Except When it Doesn't...
Earlier this month we noted
that Canadian cable company Rogers was given until September 27 to fix their broken network management platform, which for many of the ISP's users has resulted in Rogers throttling legitimate applications and games like World of Warcraft. Rogers issued their response
(pdf) last night at around 6:30. In it, the company insists their current solution to their errant throttling is working well -- namely the "whitelisting" of impacted games:
Whitelisting means creating a policy that will not apply ITMPs to packets going to and from a game manufacturers servers no matter how the traffic is classified. This can usually be accomplished in a very short period of time. Whitelisting is effective where the game manufacturers server can be located. The second stage is a long term solution that involves a software upgrade created by Cisco and deployed on our network that will correct the misclassification. We note that we did not use whitelisting until recently...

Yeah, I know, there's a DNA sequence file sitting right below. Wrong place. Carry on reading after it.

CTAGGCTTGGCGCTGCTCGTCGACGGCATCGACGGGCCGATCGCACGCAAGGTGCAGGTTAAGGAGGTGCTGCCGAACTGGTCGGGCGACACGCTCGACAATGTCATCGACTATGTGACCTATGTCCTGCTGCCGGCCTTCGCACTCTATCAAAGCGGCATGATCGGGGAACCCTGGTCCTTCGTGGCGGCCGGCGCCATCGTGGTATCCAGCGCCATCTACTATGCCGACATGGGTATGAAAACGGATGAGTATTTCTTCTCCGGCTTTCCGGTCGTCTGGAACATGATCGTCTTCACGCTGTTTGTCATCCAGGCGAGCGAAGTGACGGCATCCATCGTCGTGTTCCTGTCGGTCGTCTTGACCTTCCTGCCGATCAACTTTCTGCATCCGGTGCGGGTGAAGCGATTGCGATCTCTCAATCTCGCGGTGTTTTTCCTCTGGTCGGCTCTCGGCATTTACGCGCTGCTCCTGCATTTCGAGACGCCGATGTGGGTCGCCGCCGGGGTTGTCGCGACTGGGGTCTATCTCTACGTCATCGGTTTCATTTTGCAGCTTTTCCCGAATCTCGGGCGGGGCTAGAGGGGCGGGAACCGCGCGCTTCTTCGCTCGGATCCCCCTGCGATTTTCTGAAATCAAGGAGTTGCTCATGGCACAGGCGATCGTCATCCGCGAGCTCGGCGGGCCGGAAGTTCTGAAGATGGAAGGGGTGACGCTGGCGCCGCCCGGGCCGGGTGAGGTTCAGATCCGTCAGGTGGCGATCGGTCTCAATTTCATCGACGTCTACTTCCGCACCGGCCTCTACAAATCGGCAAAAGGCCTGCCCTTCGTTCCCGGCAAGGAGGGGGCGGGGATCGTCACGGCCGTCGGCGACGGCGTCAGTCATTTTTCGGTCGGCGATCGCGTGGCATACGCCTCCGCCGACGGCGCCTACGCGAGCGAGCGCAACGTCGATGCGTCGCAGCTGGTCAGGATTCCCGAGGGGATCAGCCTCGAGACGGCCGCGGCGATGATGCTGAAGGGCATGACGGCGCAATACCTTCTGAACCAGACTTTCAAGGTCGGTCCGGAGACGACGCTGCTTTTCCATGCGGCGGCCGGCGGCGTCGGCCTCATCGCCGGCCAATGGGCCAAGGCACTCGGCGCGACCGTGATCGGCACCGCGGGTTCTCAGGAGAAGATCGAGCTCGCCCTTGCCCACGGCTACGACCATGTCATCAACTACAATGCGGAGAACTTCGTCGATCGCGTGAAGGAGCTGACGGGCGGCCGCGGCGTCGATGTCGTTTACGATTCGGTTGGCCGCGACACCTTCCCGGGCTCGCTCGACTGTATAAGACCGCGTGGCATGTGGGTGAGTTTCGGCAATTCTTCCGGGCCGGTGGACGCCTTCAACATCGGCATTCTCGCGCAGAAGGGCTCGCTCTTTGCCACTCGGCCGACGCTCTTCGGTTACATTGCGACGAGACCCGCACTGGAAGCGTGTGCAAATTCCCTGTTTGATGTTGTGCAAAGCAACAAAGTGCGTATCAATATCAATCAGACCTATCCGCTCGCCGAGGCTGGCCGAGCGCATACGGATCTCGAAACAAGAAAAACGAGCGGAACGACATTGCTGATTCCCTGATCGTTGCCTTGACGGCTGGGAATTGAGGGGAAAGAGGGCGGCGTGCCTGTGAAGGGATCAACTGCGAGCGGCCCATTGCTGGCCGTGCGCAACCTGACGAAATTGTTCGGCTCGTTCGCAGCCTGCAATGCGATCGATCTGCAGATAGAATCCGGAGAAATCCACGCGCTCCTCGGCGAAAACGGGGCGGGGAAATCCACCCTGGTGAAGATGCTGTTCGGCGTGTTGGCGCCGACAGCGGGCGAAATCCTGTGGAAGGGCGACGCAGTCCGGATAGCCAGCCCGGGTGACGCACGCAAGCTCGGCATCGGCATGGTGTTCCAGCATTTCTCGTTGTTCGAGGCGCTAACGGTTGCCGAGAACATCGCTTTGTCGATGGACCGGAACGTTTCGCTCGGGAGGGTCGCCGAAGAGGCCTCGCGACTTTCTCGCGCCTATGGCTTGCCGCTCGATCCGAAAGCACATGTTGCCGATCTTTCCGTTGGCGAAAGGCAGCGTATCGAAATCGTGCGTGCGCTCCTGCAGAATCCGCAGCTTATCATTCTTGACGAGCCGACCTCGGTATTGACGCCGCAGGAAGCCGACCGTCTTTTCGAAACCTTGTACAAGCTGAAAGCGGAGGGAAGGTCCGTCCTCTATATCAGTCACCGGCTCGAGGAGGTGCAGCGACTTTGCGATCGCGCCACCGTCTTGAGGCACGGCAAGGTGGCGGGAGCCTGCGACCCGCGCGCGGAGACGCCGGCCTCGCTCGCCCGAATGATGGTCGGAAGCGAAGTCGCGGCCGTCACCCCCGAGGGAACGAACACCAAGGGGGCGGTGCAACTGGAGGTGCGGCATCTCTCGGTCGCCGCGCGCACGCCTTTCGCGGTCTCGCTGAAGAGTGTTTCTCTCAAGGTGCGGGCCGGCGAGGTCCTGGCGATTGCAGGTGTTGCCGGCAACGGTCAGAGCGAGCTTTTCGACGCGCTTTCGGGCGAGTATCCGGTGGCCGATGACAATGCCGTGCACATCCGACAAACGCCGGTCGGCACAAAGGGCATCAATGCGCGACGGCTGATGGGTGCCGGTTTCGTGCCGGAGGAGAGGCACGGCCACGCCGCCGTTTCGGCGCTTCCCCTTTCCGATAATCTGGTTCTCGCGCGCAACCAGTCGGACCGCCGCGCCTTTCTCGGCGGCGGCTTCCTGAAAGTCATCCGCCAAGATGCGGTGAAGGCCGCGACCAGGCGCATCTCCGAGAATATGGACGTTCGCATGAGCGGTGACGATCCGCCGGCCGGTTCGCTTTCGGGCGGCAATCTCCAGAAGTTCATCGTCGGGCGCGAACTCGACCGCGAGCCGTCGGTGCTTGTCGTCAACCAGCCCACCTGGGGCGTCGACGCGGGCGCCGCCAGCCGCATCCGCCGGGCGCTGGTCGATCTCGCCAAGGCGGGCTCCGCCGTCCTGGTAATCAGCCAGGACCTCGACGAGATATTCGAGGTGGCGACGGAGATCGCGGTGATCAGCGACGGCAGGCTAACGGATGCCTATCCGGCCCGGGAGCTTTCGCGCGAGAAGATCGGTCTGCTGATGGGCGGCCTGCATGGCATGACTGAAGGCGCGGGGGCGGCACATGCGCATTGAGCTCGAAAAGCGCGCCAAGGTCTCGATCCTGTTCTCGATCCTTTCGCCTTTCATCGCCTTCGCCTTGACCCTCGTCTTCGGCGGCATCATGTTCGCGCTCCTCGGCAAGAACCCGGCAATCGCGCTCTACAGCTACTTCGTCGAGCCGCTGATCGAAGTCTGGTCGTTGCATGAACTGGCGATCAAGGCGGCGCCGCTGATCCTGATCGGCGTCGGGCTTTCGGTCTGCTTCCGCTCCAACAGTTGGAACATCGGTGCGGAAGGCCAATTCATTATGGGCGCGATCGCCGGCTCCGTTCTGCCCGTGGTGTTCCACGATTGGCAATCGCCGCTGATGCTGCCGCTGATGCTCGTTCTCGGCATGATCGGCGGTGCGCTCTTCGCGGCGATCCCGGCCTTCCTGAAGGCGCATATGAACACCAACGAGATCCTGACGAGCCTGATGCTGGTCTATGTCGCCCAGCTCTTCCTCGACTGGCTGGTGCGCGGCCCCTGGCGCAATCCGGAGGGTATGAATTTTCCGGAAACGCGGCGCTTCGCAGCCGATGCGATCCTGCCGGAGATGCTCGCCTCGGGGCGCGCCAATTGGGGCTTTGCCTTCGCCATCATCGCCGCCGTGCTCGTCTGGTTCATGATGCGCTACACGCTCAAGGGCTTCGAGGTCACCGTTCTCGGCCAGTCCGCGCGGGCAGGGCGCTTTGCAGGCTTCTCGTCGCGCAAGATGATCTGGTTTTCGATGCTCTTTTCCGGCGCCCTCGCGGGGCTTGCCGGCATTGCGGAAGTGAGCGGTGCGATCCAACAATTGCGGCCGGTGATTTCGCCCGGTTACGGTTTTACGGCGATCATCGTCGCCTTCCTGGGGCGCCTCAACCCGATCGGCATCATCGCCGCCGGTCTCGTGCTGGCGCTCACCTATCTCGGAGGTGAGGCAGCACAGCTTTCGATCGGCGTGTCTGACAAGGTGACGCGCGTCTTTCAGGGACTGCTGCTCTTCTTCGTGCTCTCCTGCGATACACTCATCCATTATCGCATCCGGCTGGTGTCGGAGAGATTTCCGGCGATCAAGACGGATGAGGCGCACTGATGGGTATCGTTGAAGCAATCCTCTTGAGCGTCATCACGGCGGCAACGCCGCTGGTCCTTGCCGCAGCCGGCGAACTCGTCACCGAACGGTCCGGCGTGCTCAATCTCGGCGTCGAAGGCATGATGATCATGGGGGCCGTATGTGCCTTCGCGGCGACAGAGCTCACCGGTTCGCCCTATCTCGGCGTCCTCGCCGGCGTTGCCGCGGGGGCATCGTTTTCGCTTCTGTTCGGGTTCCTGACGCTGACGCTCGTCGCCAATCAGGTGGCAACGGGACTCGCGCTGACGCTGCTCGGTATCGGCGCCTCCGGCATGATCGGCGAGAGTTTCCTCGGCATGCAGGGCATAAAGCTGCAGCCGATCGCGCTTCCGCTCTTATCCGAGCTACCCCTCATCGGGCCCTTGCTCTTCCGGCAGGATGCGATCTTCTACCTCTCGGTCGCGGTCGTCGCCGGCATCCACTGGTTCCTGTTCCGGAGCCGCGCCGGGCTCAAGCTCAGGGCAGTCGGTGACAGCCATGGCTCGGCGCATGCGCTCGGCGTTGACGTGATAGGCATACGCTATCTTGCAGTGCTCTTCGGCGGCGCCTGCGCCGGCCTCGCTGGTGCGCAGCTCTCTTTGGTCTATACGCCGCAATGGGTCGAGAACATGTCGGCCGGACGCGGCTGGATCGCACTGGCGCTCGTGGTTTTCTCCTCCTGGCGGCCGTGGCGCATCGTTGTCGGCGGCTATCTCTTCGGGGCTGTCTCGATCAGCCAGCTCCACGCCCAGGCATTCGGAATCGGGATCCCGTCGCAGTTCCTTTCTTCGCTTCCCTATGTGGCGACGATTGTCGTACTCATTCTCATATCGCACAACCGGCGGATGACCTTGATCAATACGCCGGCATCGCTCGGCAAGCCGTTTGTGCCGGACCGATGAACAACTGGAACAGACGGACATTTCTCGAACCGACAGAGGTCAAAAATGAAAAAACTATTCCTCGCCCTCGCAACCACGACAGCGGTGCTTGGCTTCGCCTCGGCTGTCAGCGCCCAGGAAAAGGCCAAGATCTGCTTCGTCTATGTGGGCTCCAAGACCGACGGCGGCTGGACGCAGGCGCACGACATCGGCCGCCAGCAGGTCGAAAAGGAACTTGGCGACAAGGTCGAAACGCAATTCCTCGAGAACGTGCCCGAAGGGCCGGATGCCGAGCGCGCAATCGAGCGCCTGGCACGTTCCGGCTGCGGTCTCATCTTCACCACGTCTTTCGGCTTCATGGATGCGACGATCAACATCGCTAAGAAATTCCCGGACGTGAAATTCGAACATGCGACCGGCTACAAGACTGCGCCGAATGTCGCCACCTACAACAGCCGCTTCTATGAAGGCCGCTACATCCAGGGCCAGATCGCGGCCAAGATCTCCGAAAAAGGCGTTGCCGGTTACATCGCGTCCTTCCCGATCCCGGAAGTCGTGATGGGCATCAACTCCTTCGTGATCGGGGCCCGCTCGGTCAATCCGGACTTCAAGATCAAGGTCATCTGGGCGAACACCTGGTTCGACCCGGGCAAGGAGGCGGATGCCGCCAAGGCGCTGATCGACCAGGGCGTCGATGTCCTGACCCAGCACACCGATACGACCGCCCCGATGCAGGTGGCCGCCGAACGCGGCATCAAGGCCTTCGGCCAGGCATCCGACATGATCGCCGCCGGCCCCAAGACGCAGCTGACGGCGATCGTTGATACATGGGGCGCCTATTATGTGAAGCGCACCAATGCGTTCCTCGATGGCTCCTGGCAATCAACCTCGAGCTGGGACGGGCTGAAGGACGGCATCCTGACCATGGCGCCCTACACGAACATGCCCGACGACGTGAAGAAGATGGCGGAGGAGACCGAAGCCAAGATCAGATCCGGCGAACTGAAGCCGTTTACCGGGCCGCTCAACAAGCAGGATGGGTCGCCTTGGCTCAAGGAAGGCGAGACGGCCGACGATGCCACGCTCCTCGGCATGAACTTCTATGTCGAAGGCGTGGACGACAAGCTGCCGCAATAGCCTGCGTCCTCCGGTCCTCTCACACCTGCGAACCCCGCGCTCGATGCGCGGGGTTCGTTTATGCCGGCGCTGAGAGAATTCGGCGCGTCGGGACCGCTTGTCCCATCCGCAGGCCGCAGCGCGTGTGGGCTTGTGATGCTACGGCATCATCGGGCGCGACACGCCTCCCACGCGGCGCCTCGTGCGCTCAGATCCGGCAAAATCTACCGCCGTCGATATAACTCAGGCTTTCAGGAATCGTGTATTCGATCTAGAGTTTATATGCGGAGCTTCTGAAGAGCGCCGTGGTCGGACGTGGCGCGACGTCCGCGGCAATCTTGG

In other words, Rogers hasn't technically fixed the problem -- they're just having to go in manually and whitelist any game or application caught by their overly aggressive network management policies. That's something users in our forums say hasn't worked very well, especially when companies tend to change server locations. Groups like Canada's Open Media
argue that Rogers effectively ignored the CRTC's directive:
The way the CRTC has put this to Rogers is that the CRTC expects a plan with dates to have this misclassification issue resolved. This just simply hasnt happened here. The CRTC has been pretty clear to Rogers they want no possibility of misclassification here on any programs, games etc. Simply whitelisting on consumer complaint here will create undue preference to games, and applications reported...Until that happens, if Blizzard moves any of their servers (as they did last summer), the whitelist will no longer apply to World of Warcraft traffic, and we'll be back in this same situation all over again..
The ball is now back in the CRTC's court.